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Archive for June, 2015

The obesity-stroke paradox: why do obese patients have milder strokes?

15 Jun, 15 | by Arun Krishnan, Web Editor

Over the weekend, the Sydney Morning Herald wrote of the ‘heavy cost’ of obesity to the Australian health system http://www.smh.com.au/nsw/the-heavy-cost-of-obesity-and-how-nsw-health-workers-are-responding-20150613-ghmxbu.html . The article featured a quote that “the new normal is to be overweight or obese”. The epidemic of obesity has presented major health challenges that are not just faced by the developed world but which are now increasingly also becoming part of the health dilemmas facing developing countries.

There are groups of obese patients however who do not seem to encounter the health problems that one might expect and these patients have been called the ‘obese well’ http://www.ncbi.nlm.nih.gov/pubmed/23491523 The reasons for why these people remain free of health problems remains unclear although a number of theories have been put forward including reduced inflammatory mediators in this group of patients. Accordingly, the possibility that anti-inflammatory drugs may improve outcomes such as glucose control and diabetes risk is an ongoing area of research.

In the current issue of JNNP, Kim and colleagues from Seoul have demonstrated that mild-moderate elevations of body mass index (BMI) are associated with reduced stroke severity http://jnnp.bmj.com/content/86/7/743.abstract . This backs up previous studies that have shown lower risk of mortality in obese patients who suffer haemorrhagic or ischaemic stroke. The importance of these observations is that it lays the foundation for further studies that may be able to address why this group is relatively protected from severe long-term disability. This will help in drilling down on the potential ways of improving outcomes in all stroke patients, regardless of BMI.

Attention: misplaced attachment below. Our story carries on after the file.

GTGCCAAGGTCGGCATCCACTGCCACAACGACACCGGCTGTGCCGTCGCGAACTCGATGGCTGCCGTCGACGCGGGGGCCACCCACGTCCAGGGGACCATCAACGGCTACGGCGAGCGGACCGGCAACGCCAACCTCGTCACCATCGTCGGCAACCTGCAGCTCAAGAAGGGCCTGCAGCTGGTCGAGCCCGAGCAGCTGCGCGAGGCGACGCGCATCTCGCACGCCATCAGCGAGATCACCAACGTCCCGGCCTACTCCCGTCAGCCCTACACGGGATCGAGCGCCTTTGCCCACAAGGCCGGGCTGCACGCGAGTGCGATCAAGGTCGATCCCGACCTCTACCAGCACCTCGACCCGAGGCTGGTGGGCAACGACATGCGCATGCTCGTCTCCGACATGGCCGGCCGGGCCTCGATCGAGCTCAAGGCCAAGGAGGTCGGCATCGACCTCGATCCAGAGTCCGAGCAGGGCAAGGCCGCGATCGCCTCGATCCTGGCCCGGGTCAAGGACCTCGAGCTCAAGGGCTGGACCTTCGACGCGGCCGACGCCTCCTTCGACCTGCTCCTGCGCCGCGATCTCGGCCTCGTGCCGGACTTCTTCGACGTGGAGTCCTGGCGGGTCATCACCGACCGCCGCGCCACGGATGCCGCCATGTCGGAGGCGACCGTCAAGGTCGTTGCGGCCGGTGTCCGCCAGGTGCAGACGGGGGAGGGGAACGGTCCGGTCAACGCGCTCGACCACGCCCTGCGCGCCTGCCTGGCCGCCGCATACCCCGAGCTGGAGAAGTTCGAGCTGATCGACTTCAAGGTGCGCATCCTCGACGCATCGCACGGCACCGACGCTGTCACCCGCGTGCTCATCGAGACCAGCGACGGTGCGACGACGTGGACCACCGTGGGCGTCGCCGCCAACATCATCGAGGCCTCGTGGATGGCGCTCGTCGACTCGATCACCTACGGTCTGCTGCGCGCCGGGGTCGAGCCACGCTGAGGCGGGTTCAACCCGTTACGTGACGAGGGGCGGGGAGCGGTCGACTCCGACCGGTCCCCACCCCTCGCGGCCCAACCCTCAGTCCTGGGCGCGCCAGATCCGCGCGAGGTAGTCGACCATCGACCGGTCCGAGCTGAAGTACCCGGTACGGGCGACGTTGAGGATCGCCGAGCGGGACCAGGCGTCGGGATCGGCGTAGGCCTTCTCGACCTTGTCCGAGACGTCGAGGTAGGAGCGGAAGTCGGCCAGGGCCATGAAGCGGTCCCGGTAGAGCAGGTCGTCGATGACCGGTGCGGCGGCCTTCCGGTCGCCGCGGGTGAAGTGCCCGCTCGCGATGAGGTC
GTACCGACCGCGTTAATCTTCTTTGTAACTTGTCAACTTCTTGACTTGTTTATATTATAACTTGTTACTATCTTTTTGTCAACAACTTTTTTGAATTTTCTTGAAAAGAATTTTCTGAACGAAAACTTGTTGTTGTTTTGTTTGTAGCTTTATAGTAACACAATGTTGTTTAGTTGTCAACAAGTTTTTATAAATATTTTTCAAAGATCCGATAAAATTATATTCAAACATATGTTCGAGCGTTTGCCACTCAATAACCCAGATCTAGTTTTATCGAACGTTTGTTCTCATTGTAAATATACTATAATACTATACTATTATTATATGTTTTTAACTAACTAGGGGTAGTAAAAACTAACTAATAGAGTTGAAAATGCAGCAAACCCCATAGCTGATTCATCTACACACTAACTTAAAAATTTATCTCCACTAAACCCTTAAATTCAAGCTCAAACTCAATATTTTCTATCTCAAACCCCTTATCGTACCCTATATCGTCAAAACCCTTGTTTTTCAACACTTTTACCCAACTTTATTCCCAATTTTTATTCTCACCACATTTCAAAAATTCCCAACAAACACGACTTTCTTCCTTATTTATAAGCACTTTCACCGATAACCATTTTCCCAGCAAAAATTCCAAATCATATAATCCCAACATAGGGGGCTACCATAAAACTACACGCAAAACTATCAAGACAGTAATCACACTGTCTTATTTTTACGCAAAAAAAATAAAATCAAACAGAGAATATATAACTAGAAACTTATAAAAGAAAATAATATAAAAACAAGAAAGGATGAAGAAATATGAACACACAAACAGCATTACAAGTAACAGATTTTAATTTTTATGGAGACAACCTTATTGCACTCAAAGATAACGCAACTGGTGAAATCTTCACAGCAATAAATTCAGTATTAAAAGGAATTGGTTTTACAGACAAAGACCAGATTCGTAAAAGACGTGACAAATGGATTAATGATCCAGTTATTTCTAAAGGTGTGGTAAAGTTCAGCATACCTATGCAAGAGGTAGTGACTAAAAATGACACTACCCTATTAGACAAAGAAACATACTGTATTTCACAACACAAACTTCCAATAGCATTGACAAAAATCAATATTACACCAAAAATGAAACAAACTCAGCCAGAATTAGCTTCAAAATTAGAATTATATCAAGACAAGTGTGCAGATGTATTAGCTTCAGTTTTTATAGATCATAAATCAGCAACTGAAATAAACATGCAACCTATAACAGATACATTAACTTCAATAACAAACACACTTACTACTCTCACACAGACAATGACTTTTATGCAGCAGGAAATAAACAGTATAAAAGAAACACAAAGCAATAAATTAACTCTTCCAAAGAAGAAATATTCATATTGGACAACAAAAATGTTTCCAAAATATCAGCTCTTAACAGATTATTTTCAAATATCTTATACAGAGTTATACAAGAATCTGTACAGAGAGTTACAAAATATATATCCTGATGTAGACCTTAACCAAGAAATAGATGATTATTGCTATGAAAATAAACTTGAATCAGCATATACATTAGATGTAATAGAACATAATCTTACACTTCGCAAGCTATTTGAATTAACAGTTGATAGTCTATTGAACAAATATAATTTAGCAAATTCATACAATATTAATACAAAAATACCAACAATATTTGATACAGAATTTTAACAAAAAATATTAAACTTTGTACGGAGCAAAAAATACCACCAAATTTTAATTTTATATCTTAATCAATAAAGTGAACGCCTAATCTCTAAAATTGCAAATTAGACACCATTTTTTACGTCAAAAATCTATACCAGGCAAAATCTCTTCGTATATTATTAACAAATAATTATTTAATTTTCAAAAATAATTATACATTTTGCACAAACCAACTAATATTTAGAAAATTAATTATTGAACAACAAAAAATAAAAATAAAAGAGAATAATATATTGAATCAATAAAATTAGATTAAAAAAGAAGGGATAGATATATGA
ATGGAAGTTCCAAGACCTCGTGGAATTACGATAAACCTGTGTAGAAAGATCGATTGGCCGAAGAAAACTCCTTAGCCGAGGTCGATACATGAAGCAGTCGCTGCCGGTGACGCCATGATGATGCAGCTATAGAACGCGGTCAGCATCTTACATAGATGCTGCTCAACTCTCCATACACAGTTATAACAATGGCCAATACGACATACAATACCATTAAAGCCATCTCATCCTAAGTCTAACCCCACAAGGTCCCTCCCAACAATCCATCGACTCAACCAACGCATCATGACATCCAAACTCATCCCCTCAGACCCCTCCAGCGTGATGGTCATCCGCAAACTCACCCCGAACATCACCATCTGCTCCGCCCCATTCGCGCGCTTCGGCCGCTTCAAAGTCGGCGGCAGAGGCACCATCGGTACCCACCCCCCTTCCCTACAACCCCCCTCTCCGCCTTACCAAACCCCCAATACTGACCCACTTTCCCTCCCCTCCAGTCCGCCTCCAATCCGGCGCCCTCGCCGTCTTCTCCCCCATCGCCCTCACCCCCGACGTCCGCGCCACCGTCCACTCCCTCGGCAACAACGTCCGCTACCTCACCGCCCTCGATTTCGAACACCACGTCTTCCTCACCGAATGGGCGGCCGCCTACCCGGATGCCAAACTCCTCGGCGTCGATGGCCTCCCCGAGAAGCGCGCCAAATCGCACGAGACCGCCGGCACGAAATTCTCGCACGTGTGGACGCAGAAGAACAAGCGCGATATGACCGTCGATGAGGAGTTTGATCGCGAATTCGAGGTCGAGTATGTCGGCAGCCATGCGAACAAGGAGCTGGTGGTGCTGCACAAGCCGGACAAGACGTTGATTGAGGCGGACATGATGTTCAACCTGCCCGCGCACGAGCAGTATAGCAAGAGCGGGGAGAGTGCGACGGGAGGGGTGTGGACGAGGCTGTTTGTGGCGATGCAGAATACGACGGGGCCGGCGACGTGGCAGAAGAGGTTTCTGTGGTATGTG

Amyotrophic lateral sclerosis: from Charcot to cutting edge molecular genetics

3 Jun, 15 | by Arun Krishnan, Web Editor

For most clinicians, having to tell a patient that they have motor neuron disease/amyotrophic lateral sclerosis (ALS) is a difficult and challenging dilemma. In the community, it is one of the few remaining conditions that are inseparably linked with severe physical disability resulting in loss of independence and eventually loss of life. On a more optimistic note, the pace of research in this field provides hope for a cure or at the least for treatments that may slow the progression of the condition.

ALS was first described by Jean-Martin Charcot, the father of modern Neurology and in the current issue of JNNP, Turner and Swash http://jnnp.bmj.com/content/86/6/667.abstract chart the historical journey that commenced with Charcot’s initial descriptions of the condition, which largely remain true and accurate to the present day. In addition, the authors have also managed to provide a state-of-the-art review of where we are at in terms of genetic contributions to this condition and provide a thorough analysis on the potential cause of ALS.

In addition to the obvious question of who is likely to develop ALS, they also touch on another intriguing question of whether there are individuals who are likely to never develop ALS.

In short, this is a highly recommended review.

Latest from JNNP

Latest from JNNP